Monday, March 7, 2011

Dahlonega or Disney World

Early yesterday I committed the day to working on marketing my book, When God Comes Near. Just before lunch a friend called, and said, "Drop everything and meet me on the golf course." The weather was stupendous for early March and for ten minutes I battled the choice - work or or play. Before I wandered from my plan, I quickly called her back and said, "I have committed to only book work today. I know you understand. Have a blast." She did understand, being in the professional world herself she knows when work must come first.
Saying "yes" to my commitment seemed to ignite a fire within and move me through the day with lightning speed. Calls were made. Books were delivered and checks were picked up. Parking places opened up and lines were short. The rest of the day was like someone was three steps ahead of me, paving a trail, making my tasks swift and productive. I came home and prepared more books for shipping, wrote some letters and acknowledgements, clearing the stack on my desk. It was seven o'clock before I realized people might be wanting dinner.
What is it that motivates us in our work? What is it that makes us feel we have purpose in our tasks? And how can get distracted with many good things and never get our most important job done? I'll tell you how. We simply want it all and think because we are smart we can do it all. We want to turn left when we should be turning right. We want to grab all the little special events and forget the big project that is ours alone to complete. Have you thought what yours might be?
Here's an example. When our children were in preschool, 1st and 3rd grade we took them to Disney World. Mike and I made the reservations in advance, planned this as a surprise, packed their suitcases and picked them up at the end of the school day. To say the least, they were excited. I still get excited just remembering. They began to guess where in the world might we be taking them and named all the fun places they liked to go. They thought maybe we were going to their grandmother's in KY. They thought maybe we were going camping. We said we were going someplace really fun - like Dahlonega, a small town north of Atlanta where we would go on day trips and pan for gold, hike, and get some fudge or a caramel apple. We laughed at all their enthusiastic guesses and promised it would be the best ever. After the initial flurry of excitement we settled in for the long drive down I-75 to the Florida state line. Once there, Megan and Owen began to notice the billboards and finally squealed, "We're going to Disney World! We're going to Disney World!" Blair, on the other hand, began to cry and between sobs said, "But I wanted to go to Dahlonega!"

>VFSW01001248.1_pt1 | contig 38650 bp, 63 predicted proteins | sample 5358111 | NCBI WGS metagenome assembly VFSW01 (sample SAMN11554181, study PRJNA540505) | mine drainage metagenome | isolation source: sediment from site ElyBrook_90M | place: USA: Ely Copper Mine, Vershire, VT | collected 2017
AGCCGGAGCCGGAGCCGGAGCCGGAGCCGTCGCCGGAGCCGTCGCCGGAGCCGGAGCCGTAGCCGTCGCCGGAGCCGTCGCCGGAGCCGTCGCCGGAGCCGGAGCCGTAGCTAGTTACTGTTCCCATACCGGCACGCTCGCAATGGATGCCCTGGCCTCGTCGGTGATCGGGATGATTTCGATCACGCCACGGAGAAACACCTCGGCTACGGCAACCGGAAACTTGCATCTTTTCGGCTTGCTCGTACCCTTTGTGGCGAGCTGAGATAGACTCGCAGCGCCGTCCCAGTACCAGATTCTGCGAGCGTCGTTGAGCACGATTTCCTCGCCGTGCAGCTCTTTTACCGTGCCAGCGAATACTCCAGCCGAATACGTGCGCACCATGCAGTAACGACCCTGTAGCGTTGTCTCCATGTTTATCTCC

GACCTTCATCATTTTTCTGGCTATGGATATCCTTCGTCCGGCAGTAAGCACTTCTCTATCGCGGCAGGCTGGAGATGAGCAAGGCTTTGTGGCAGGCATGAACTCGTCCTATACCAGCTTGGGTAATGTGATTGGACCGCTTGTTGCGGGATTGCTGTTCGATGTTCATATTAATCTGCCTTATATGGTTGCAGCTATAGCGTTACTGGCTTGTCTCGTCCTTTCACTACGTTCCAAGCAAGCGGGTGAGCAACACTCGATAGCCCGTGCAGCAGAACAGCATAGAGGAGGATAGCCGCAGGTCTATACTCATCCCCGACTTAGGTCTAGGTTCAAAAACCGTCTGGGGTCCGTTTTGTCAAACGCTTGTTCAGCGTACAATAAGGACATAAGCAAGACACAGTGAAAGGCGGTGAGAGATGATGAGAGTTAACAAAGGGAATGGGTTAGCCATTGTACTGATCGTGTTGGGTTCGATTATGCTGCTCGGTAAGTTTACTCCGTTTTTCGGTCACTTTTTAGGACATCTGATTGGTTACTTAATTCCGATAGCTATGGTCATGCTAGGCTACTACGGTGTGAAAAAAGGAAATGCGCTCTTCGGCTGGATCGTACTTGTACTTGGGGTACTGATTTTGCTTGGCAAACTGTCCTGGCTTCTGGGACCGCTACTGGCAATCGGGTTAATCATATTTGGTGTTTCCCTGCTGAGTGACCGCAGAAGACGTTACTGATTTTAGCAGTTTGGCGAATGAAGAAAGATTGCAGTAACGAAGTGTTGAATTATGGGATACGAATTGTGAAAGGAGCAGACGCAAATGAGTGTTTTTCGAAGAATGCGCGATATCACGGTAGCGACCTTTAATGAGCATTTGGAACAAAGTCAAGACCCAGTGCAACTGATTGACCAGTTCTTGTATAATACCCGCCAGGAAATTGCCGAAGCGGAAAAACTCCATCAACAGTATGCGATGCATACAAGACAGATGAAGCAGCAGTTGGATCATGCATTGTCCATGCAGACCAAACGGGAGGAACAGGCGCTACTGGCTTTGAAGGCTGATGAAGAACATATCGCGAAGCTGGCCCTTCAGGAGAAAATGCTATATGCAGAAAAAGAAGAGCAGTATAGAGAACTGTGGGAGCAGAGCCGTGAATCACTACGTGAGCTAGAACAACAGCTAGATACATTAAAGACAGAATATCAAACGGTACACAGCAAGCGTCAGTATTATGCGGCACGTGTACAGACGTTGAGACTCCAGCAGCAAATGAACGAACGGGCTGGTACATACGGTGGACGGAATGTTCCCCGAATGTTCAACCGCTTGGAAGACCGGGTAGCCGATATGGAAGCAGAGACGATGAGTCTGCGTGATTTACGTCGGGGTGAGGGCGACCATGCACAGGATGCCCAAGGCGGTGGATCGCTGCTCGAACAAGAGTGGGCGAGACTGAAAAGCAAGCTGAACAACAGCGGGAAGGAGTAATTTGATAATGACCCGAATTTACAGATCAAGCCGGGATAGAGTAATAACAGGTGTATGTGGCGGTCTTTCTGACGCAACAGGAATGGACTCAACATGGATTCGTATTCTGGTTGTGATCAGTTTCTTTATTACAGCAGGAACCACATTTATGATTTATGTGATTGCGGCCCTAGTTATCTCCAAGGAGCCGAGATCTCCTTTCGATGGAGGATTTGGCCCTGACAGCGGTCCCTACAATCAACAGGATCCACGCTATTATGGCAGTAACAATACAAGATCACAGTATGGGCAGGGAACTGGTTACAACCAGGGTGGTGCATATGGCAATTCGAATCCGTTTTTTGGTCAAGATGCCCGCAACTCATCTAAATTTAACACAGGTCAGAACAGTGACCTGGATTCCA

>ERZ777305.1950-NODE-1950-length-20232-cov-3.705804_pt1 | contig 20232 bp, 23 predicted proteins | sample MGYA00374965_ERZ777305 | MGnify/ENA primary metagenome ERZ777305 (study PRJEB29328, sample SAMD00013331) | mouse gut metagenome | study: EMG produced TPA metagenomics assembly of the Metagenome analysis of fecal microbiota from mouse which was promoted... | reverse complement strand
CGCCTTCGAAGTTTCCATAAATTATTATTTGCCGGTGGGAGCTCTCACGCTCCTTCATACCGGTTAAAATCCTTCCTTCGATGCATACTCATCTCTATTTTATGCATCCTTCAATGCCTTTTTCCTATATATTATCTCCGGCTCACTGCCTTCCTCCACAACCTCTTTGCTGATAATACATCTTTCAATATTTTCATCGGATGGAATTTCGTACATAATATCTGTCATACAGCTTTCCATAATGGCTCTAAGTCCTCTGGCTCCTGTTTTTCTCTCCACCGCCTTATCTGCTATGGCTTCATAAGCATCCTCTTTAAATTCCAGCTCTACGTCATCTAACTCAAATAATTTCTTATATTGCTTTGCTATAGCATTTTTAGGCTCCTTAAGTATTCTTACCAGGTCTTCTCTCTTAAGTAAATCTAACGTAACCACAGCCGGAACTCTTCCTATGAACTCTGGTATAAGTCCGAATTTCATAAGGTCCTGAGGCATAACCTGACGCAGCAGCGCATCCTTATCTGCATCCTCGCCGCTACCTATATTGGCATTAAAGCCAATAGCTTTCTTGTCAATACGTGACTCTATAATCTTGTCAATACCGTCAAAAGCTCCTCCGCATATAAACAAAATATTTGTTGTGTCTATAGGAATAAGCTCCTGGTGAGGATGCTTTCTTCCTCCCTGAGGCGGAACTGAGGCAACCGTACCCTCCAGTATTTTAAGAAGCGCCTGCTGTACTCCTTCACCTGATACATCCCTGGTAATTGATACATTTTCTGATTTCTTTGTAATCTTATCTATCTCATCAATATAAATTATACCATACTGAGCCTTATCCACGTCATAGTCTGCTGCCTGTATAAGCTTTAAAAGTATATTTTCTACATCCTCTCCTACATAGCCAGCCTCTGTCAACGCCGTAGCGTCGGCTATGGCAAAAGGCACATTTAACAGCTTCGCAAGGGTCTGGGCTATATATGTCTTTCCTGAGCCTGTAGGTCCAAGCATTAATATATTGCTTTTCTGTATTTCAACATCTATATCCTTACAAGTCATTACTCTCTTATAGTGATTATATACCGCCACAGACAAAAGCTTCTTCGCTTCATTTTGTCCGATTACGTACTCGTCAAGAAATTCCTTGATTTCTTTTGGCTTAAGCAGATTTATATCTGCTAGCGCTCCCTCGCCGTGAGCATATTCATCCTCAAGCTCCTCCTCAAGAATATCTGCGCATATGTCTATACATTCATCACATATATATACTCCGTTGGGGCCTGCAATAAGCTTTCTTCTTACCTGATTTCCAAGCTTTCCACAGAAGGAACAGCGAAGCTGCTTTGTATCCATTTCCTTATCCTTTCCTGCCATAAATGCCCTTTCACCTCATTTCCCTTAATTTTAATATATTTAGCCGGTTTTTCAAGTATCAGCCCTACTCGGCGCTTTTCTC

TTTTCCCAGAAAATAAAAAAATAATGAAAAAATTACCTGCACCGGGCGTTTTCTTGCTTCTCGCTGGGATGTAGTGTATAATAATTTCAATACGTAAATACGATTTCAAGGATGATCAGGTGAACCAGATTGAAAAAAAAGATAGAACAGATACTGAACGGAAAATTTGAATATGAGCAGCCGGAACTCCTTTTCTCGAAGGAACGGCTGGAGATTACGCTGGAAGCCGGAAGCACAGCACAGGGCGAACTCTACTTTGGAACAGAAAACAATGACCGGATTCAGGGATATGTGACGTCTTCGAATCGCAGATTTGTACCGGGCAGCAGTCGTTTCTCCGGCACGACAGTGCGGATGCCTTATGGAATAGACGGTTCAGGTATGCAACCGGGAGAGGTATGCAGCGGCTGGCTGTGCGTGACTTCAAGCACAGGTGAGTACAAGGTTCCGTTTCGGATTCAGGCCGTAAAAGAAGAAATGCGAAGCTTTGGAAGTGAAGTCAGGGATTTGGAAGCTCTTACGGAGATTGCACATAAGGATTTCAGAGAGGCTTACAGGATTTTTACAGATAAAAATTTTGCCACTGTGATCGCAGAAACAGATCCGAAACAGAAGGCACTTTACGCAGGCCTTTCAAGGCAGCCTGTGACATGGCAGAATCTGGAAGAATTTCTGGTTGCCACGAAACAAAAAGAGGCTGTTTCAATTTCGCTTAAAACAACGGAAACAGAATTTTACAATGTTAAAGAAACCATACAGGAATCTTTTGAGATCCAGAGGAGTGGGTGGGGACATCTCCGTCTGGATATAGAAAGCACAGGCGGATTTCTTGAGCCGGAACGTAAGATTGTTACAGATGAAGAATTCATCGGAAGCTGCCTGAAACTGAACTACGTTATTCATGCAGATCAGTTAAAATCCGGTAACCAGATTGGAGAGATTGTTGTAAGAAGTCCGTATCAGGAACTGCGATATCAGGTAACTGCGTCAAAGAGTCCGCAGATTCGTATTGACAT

Mike and I looked at each other, struck with the passion of our preschooler, and yet somehow thinking the joke was on us. Here we had saved our money, made reservations for a trip every child (and parent) dreams of, driven hundreds of miles and all little Blair wanted was to go up the road a few miles to pan for gold. Thank goodness for a wiser and more worldly older brother and sister who quickly educated Blair on the joys and benefits of Disney World - Dumbo, Mickey and Donald Duck, Cinderella, and the Pirates of the Caribbean. Blair's world suddenly opened to new possibilities and soon she too was pointing and cheering every time a billboard would draw us closer.
Some days are Dahlonega days. They are great days, full of commitments, meetings, chores, gardening and family time. Dahlonega days are the routine days of life. And sometimes you find a little nugget of gold in a day's panning. But if you don't, well, you then reward yourself with some fudge for the ride home. You return again and again with the same expectations and contentment for a somewhat ordinary destination. Day in, day out. Nothing special, but enough to see you through.
Some days are Disney days when you feel you have walked directly into the "Magic Kingdom!" You have committed and planned ahead and charted your course. You stick to your plan and your purpose seems so clear. Although there is much to do, you feel confident. You are alert with anticipation and sometimes just have to snicker at the "not-so-coincidental coincidences" that come your way. And at the end of the day you marvel at what has been accomplished.
We all want more Disney days. But oh, is it ever costly. We have to be organized and diligent. We have to say "no" to lots of days in Dahlonega in order to save up for the big payback, the big day when our efforts have been fruitful and the wait has been worth every minute of perseverance. I must return to the question posed earlier: what is the project that is yours alone to complete? What steps are you taking to transform every day into days of wonder, discovery and purpose for a greater good?
This week Christians will begin again the 40-day journey to the cross. It is a time of denial and introspection. It is not idle. Jesus not only said to his disciples, "Deny yourself." He also said to "take up your cross and follow me." That means the "project that is yours alone to complete" must be lifted and carried toward HIs Eternal Kingdom. There is nothing magical about it. It's real and it's forever.